Monday, 25 April 2016

Capital III, Chapter 32 - Part 9

“The whole endeavour of Mr. Overstone consists in representing the interests of loan capital and industrial capital as being identical, whereas his Bank Act is precisely calculated to exploit this very difference of interests to the advantage of money-capital.” (p 514)

If the price of commodities, required as inputs, rises there will be no effect on the rate of interest, if the consequence is that the demand for these commodities falls, so that only the same outlay of capital is made. That could be because a contraction of economic activity ensues, but it could also be because of more productive means of utilising the commodity, i.e. an increase in productivity.

For example, new steam engines used coal more efficiently, so less coal was used, for the same amount of power output. In the last thirty years the rise of global GDP has been seven times more than the rise in the consumption of oil, because increasingly more efficient means of utilising it have been found. In part, that was itself prompted by the sharp rise in oil prices in the 1970's.

To the extent, therefore, that no additional demand for money-capital arises, the rise in these commodity prices does not cause interest rates to rise.

“The supply of an article can also fall below average, as it does when crop failures in corn, cotton, etc., occur; and the demand for loan capital can increase because speculation in these commodities counts on further rise in prices and the easiest way to make them rise is to temporarily withdraw a portion of the supply from the market. But in order to pay for the purchased commodities without selling them, money is secured by means of the commercial "bill of exchange operations." In this case, the demand for loan capital increases, and the rate of interest can rise as a result of this attempt to artificially prevent the supply of this commodity from reaching the market. The higher rate of interest then reflects an artificial reduction in the supply of commodity-capital.” (p 514-5)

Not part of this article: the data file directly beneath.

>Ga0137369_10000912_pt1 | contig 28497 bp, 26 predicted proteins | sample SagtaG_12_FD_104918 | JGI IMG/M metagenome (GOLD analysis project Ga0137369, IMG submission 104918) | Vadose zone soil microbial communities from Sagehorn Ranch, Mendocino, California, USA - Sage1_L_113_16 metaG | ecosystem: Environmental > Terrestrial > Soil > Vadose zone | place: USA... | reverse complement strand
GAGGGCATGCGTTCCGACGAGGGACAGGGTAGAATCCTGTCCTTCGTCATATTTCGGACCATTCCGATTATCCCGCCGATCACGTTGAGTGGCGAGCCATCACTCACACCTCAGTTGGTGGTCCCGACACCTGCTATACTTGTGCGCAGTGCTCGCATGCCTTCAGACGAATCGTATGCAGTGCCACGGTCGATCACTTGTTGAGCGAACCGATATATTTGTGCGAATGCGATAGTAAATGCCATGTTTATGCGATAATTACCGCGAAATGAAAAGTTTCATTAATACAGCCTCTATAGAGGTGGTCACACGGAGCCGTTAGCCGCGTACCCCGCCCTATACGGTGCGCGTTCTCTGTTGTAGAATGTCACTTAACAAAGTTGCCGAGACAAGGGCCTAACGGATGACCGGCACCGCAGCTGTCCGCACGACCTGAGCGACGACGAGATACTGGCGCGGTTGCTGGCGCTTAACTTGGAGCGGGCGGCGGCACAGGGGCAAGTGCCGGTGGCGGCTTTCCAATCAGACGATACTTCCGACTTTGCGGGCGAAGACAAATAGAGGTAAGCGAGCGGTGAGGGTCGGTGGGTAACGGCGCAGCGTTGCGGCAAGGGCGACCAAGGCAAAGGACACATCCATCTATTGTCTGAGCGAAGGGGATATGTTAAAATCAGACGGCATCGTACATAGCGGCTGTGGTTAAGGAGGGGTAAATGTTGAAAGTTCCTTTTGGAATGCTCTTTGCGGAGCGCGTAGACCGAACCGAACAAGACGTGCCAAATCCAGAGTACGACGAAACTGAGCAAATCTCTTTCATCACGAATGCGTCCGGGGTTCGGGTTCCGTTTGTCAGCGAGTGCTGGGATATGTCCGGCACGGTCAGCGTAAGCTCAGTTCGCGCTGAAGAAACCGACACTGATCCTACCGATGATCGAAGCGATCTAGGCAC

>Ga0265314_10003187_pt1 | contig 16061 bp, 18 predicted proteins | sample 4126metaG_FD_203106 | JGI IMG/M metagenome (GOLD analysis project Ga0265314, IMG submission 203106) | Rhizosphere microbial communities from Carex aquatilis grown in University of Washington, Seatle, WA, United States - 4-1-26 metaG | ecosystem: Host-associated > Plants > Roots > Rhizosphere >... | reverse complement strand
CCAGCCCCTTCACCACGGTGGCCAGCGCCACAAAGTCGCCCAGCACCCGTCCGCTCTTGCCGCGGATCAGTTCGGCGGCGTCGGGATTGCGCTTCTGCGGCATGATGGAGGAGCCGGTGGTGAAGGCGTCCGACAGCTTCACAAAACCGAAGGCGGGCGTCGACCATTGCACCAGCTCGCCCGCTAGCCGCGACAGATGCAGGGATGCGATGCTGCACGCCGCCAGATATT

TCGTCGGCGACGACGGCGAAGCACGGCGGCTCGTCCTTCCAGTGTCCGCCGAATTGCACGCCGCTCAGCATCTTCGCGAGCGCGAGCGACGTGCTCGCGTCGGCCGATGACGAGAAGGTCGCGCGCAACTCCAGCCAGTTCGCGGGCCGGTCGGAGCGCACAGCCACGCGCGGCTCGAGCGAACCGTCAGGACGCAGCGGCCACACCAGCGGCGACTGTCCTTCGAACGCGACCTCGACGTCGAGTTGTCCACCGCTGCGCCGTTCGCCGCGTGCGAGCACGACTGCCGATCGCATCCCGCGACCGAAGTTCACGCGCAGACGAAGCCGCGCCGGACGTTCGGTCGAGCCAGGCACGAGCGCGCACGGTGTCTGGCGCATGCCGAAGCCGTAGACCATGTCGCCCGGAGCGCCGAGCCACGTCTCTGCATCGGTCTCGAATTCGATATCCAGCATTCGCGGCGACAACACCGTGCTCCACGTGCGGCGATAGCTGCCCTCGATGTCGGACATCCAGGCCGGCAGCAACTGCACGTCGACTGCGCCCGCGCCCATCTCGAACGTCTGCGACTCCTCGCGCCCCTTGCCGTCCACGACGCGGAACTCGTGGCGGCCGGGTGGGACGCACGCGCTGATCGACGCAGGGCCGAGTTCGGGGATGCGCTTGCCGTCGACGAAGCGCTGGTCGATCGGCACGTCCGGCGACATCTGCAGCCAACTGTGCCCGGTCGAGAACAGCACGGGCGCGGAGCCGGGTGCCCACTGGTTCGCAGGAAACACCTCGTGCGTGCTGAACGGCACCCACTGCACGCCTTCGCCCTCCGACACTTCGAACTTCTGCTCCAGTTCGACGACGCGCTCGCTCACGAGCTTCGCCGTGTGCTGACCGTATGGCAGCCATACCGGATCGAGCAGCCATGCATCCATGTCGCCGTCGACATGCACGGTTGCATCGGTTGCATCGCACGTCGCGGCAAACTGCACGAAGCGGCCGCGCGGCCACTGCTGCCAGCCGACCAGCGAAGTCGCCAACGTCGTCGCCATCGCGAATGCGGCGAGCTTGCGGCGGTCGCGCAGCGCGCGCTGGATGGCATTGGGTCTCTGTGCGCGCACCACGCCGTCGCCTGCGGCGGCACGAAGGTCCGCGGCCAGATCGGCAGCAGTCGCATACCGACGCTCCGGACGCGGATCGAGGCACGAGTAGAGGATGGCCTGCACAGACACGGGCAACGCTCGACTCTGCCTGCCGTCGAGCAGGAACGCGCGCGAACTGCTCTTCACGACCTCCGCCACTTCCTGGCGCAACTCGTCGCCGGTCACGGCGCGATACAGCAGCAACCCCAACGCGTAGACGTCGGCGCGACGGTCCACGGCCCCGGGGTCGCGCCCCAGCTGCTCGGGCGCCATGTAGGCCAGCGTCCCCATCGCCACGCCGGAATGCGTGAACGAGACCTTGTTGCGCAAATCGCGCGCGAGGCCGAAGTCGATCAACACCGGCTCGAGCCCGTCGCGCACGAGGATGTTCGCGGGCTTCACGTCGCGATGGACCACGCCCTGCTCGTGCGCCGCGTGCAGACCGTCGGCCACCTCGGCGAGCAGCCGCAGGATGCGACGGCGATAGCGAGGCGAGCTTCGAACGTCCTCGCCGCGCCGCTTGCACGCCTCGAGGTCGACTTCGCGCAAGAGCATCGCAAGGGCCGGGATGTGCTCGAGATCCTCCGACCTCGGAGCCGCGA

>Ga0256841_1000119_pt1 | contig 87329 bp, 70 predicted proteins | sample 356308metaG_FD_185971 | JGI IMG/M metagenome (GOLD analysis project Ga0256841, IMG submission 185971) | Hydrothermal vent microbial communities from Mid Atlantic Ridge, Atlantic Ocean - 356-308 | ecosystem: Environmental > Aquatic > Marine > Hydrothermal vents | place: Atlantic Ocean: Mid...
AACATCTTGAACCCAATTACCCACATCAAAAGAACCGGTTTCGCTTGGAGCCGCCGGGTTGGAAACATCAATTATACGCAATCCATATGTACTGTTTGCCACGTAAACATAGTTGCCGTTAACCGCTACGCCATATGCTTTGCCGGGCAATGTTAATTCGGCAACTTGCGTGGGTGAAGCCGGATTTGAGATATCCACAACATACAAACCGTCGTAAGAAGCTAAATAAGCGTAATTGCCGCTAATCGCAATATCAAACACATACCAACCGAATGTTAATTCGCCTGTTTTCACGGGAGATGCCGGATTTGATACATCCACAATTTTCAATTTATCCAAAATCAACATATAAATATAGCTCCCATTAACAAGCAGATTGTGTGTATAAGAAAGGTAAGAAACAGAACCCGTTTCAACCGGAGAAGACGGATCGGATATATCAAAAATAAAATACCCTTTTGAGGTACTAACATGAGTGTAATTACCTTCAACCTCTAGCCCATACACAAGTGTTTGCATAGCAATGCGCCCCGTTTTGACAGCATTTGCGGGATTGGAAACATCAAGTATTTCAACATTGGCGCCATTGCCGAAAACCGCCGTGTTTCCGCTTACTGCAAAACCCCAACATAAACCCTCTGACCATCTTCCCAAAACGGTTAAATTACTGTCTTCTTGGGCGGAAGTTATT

The other scenario Marx discusses, in relation to the effect of the demand and supply of commodity-capital, is where the supply of a particular commodity has risen above its average level, so that its market price falls. In that case, it could be that although the demand for it rises at this lower price, the capital laid out for its purchase still falls, so the demand for money-capital drops, causing interest rates to fall.

But, in addition, the fall in price of the commodity could cause speculative buying. Firms may buy large quantities to stock pile in order to take advantage of the low price, so as to use the commodities in production later, when the market price may have risen. In that case, the capital laid out may rise, causing the demand for money-capital and interest rates to rise.

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